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 Post subject: Editor's Pet Peeves
PostPosted: Sun Mar 25, 2007 6:13 pm 
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Location: Devon, UK
This from the guidelines at Shimmer magazine:

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No matter what, do not use “alright.” It’s “all right.” Two words. Beth, our editor-in-chief, stops reading instantly when she sees “alright.”

You have been warned.


And this from Wendy Bradley at Farthing:

Quote:
We urge you to check your stories for "atop" and "padded" and other words she counsels you against before submission. The only one she has missed out is "prolly" (for "probably"). Use of the word "prolly" in Farthing is banned by order of the editor, who says she has "a bit of a Thing" about it.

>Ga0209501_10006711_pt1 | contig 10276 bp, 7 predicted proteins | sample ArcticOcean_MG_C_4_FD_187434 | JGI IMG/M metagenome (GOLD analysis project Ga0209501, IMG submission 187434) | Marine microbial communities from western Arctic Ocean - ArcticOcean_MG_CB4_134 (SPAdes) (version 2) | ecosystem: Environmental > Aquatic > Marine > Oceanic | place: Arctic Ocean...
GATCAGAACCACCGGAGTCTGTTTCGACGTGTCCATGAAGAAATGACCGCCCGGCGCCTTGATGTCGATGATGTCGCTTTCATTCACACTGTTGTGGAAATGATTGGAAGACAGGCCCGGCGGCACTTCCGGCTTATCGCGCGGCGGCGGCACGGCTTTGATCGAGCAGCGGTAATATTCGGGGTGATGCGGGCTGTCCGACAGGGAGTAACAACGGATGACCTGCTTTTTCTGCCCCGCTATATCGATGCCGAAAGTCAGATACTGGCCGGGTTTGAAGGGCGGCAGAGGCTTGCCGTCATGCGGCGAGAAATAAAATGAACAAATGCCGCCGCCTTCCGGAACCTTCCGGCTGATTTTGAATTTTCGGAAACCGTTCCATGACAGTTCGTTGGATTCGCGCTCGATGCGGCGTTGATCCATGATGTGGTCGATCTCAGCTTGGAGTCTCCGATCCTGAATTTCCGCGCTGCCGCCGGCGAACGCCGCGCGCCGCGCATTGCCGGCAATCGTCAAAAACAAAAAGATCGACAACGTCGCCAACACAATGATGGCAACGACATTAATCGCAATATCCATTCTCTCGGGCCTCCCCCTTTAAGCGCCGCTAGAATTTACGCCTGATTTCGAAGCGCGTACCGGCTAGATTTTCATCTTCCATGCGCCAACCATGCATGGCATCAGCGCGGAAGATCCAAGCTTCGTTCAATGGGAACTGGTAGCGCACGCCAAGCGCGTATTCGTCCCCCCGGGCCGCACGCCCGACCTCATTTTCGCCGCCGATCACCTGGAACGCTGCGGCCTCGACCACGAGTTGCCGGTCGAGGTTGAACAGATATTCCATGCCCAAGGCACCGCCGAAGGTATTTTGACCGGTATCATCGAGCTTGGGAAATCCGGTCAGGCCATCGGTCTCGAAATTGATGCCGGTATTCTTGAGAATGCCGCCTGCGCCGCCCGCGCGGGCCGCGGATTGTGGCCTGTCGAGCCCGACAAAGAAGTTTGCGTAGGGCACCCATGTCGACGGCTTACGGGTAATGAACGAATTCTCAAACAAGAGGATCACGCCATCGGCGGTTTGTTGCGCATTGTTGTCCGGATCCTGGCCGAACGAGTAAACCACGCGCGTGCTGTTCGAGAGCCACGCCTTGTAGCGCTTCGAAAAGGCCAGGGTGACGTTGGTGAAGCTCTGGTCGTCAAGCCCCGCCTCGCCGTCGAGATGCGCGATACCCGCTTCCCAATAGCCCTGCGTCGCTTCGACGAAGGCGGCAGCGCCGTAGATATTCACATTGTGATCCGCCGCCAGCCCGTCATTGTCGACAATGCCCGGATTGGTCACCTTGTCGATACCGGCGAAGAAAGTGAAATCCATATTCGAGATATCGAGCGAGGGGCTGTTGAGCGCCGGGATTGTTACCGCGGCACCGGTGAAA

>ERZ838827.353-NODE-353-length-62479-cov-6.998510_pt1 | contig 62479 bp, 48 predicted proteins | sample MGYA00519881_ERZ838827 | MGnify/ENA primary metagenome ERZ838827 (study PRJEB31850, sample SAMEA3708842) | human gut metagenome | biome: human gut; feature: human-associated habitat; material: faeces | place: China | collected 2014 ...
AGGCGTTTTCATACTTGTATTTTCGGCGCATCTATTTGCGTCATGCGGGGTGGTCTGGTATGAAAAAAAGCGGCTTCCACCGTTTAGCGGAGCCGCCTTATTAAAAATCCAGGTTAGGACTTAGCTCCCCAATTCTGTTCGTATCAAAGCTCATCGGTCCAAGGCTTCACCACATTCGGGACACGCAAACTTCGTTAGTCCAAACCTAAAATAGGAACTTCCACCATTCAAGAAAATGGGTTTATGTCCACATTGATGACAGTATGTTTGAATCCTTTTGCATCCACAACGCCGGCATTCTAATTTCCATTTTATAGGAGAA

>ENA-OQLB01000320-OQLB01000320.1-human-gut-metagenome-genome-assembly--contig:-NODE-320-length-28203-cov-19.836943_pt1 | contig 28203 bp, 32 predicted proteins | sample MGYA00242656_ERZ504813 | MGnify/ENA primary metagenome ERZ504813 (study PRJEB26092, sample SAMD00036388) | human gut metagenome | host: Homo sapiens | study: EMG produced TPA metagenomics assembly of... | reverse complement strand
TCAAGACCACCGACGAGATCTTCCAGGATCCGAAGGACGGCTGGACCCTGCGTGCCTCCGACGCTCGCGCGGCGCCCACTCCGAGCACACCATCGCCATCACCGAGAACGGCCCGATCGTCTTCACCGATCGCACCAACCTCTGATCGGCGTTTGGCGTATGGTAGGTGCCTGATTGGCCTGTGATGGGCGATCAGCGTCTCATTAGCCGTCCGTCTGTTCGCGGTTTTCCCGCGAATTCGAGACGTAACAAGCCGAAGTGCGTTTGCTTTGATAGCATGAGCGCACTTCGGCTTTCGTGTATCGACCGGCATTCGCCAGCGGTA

Do any of the Interzone team have similar pet peeves? Thought it might be interesting and helpful to know.


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PostPosted: Sun Mar 25, 2007 6:39 pm 
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Whilst "prolly" isn't a word and should be avoided unless in dialogue, and there's a case for not using "alright" (despite it being a corruption with over a century of widespread use), I can't for the life of me think why "atop" and "padded" should be specifically avoided. "Atop" is a bit corny, sure, but is there more to it than personal preference? There are some words I don't like but I wouldn't suggest people not use them.

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PostPosted: Sun Mar 25, 2007 9:12 pm 
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I think most of those are americanizations, though prolly...I've never seen it used except in dialogue. I have no idea what's wrong with padded. I'm glad Andy agreed to keep the american spellings in my stories, btw. British stories that get published in the US maintain their "grey" and "realise." Sometimes a gun just needs to be matte black, ne?


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 Post subject: Editor's pet peeves
PostPosted: Sun Mar 25, 2007 9:58 pm